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There are some products that, while otherwise prohibitively expensive — like Emirates’ first class and Singapore’s new suiteare possible to book with points. And then there are some that aren’t.

Unfortunately most of us will never get to travel on Crystal Skye, the Boeing 777-200LR owned by Crystal Cruises (and operated by a company called Comlux Aruba NV). Unlike many private wide-body planes, it is possible for anyone to book a trip on this decked-out Boeing jet, however — you’ll just need to shell out a considerable amount of money, or have some very deep-pocketed friends.

A flight on Crystal Skye will run you up to $50,000 per hour. Considering the plane can fly nonstop for some 19 hours — covering routes like Miami to Sydney — that hourly rate can bring your total up to a cool million dollars. For a single flight.

If you can afford that kind of luxury, there’s no doubt you’re in for a treat. Here’s what you can expect onboard.

Bar and Mixologist

I’ve been on flights with a dedicated chef — Etihad offers this in first class and Turkish even has a chef working biz class — but a full-time in-flight mixologist is a luxury I hadn’t come across before.

And Eimear isn’t any ordinary crew member — she was recruited after a Crystal executive spotted her at a top bar in Vegas, and she’s since become a favorite among Skye’s guests.

She’s also in charge of the aircraft’s beverage program, which includes selecting all of the liquor and a very extensive collection of wine — there’s storage for more than 200 bottles on board.

Dining Room

That bar is just one component of the plane’s main living space.

The dining room offers four tables, each with six seats (and seat belts for each, so you don’t have to leave when things get bumpy).

The onboard chef and other crew members can prepare a full multi-course service, with table cloths, fancy cutlery… the works. With no TSA to regulate items brought on board, you can even stock the plane with proper steak knives.

There are two plush sofas to hang out on, too. Doesn’t sound like a bad idea after a heavy in-flight meal!

Of course you’re welcome to just hang at your lie-flat seat, if you prefer…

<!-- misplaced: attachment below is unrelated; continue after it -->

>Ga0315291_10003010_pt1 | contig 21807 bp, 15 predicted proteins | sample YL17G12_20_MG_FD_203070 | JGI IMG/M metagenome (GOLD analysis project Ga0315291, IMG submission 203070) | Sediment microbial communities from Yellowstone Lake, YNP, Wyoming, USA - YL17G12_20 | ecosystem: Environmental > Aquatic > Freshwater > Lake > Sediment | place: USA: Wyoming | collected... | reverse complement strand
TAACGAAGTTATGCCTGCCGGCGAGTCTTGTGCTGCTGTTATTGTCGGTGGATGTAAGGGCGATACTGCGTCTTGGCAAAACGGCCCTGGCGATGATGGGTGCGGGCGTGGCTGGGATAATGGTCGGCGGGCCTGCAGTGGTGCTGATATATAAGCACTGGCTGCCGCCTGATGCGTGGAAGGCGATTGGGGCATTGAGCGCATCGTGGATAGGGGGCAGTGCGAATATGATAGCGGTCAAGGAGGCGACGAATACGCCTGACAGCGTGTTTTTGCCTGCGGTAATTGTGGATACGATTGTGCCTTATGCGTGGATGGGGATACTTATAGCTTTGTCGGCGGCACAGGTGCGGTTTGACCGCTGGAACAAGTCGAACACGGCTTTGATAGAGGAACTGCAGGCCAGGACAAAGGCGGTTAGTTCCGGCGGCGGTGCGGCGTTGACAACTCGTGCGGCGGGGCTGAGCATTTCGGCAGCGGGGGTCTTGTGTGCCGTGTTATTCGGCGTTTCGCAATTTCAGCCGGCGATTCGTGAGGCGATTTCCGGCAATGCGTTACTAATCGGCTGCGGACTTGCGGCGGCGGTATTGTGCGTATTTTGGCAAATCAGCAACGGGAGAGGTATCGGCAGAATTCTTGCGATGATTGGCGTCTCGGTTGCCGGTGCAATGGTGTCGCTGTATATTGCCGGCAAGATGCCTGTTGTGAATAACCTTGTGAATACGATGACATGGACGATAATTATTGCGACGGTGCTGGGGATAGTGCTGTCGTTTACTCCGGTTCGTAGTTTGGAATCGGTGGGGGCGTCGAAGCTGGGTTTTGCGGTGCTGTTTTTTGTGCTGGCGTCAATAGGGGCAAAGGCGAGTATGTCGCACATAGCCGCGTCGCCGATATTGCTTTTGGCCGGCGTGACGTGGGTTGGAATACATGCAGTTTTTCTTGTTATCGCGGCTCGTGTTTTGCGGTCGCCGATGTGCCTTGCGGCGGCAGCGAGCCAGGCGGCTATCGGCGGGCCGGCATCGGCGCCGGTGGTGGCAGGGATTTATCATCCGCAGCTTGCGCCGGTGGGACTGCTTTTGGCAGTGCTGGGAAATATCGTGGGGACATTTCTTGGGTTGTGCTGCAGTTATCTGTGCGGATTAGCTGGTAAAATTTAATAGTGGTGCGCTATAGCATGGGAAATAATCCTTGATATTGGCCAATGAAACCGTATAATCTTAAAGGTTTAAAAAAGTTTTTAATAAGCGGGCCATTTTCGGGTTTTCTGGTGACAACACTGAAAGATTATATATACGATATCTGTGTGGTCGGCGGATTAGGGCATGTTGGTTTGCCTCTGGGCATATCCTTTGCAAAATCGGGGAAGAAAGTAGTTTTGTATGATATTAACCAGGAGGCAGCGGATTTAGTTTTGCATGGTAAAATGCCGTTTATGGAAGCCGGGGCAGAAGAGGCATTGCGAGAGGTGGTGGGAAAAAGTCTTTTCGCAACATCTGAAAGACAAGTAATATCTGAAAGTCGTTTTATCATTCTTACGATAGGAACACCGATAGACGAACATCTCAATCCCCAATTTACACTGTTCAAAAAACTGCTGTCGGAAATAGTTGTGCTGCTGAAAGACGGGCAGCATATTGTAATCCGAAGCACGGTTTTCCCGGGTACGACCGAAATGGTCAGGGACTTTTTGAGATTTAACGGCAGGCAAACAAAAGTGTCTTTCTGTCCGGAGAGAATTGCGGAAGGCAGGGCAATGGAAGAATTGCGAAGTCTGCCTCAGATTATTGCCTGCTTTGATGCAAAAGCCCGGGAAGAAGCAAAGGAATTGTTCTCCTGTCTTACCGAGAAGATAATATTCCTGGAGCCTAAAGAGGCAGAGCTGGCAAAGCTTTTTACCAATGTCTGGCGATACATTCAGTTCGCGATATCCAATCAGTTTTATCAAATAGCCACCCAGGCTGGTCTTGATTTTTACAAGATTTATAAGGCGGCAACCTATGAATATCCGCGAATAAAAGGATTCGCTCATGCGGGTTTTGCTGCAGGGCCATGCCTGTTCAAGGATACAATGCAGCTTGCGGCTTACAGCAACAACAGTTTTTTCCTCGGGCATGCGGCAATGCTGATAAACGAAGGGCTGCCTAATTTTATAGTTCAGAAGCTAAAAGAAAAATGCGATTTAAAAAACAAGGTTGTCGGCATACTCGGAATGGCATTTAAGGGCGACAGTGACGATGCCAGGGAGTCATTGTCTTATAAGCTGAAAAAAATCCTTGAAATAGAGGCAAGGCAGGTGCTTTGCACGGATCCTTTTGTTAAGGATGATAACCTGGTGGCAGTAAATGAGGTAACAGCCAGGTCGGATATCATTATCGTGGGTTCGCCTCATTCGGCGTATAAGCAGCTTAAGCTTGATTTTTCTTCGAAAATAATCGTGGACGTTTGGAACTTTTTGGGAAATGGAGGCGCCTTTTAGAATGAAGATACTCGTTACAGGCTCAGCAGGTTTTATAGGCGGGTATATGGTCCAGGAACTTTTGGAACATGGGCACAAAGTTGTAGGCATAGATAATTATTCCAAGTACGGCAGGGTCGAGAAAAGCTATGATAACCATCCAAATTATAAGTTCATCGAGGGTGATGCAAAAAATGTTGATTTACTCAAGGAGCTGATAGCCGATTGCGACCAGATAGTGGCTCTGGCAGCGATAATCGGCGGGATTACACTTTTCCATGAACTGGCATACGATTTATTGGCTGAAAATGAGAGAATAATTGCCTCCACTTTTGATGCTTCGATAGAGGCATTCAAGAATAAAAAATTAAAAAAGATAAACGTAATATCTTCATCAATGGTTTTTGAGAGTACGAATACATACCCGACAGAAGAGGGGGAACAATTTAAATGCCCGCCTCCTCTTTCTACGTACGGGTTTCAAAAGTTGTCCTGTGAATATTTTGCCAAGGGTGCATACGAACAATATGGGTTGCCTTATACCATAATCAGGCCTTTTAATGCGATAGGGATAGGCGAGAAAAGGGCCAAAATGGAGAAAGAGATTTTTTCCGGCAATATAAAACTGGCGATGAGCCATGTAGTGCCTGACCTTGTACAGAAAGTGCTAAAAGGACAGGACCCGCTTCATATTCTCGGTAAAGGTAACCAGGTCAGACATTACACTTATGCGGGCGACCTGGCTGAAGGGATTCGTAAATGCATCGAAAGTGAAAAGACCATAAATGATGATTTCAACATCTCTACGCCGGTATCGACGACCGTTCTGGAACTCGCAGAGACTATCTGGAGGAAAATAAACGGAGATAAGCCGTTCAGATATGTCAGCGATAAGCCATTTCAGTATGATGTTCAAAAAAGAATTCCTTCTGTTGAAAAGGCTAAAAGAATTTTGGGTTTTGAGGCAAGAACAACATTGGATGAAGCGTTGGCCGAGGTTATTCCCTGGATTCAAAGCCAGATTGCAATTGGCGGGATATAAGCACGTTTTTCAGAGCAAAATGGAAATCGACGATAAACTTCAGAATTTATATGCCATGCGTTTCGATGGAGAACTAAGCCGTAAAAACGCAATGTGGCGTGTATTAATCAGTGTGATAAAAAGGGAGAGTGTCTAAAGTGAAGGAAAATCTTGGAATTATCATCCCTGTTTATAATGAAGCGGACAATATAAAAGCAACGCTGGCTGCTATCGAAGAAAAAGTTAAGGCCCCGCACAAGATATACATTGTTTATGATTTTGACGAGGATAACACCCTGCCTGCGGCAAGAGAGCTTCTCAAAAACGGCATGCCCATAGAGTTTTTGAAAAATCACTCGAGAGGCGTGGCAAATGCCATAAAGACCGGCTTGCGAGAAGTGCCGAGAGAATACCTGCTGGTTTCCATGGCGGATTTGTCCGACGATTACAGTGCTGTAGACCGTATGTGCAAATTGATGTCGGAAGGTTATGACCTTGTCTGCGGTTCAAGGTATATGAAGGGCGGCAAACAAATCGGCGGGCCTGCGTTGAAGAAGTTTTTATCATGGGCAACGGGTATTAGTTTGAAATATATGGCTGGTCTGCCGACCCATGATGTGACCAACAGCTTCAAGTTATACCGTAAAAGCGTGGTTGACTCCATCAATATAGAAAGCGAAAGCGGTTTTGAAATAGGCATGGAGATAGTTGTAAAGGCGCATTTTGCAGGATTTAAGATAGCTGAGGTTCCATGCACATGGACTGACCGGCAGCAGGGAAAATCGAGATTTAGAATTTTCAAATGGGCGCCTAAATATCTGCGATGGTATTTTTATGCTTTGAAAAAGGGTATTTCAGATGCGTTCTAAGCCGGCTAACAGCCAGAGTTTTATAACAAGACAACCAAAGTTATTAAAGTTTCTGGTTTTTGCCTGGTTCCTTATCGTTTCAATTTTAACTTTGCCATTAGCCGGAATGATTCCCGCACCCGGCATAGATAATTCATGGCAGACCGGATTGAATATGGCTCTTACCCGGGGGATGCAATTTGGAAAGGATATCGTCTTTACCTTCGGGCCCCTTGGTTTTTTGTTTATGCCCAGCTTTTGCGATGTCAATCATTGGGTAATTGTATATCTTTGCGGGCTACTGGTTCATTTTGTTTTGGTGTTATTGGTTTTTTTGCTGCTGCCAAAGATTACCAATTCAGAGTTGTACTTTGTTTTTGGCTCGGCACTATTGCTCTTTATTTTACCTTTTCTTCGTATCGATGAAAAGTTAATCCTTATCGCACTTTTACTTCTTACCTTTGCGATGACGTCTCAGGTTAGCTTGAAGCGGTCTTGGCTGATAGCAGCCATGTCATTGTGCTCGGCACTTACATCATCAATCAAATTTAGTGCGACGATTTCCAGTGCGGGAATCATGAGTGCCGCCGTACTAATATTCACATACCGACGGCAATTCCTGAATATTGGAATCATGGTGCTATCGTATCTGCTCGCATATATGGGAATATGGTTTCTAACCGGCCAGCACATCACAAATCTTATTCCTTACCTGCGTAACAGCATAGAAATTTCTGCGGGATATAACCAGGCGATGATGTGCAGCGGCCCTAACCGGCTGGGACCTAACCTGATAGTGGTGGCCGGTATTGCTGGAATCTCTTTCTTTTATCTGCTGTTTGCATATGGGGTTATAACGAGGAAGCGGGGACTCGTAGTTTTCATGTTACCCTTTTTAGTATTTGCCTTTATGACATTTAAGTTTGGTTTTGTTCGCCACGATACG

Passenger Cabin

Crystal Skye offers 88 business-class seats, arranged in a 2-2-2 configuration.

These seats are actually fairly ordinary, and a common pick by international carriers — I flew a very similar version on Air India’s 787, for example.

They’re still quite comfortable, though, and recline to the full-flat position.

There isn’t much privacy, but considering the entire plane is private, there’s a good chance you’ll already be acquainted with your seat mate.

Of course there’s a decent chance you won’t have anyone next to you at all — while some do manage to fill all 88 seats, many do not.

Each seat has a 24-inch touchscreen display with a separate touchscreen controller. The IFE can be loaded up with 100 movies, and offers live TV as well, including BBC, CNBC, CNN and a global sports network, in addition to a forward and downward exterior camera view.

Crystal opted to install overhead bins only over the window seats, leaving the center ceiling bare — that gives the cabin a spacious feel, similar to Qatar’s A350-1000.

There are six lavatories to choose from — my favorite was just forward of the rear galley.

Several of the lavs are on the smaller side, but they’re better equipped than what you’d find on most airliners.

One even has two windows!

Crew Rests

Each flight has at least two pilots, plus up to eight flight attendants, five more to prepare and deliver meals, the aforementioned chef and mixologist, two engineers, up to two ground staff and a manager from Crystal Cruises. So at a minimum you’re looking at a staff of 22 or so, who work in shifts (and need a place to rest) on longer trips.

For most of the team, that place is the large rear crew rest, located above the last few rows of passenger seats. It’s the largest crew rest I’ve seen on a plane, with a handful of full-size bunks.

There’s seating for four above the forward cabin as well — this is where the pilots and engineers hang out during their rest periods.

The pilot bunks are similar to those in the rear — they’re comfortable, but not especially spacious.

Bottom Line

Well, I’m sold on Crystal Skye. Just need to dig out that $1,000,000 I have stuffed away in the mattress and pack my bags for a 20-hour party to the other end of the world. In all seriousness, this is an absolutely beautiful plane — while even the low end of $38,000 per hour is cost-prohibitive for most, there’s clearly a market for this type of aircraft. I’m going to have to stick with fancy-pants award flights for now, though.

For more on private jet travel, see:

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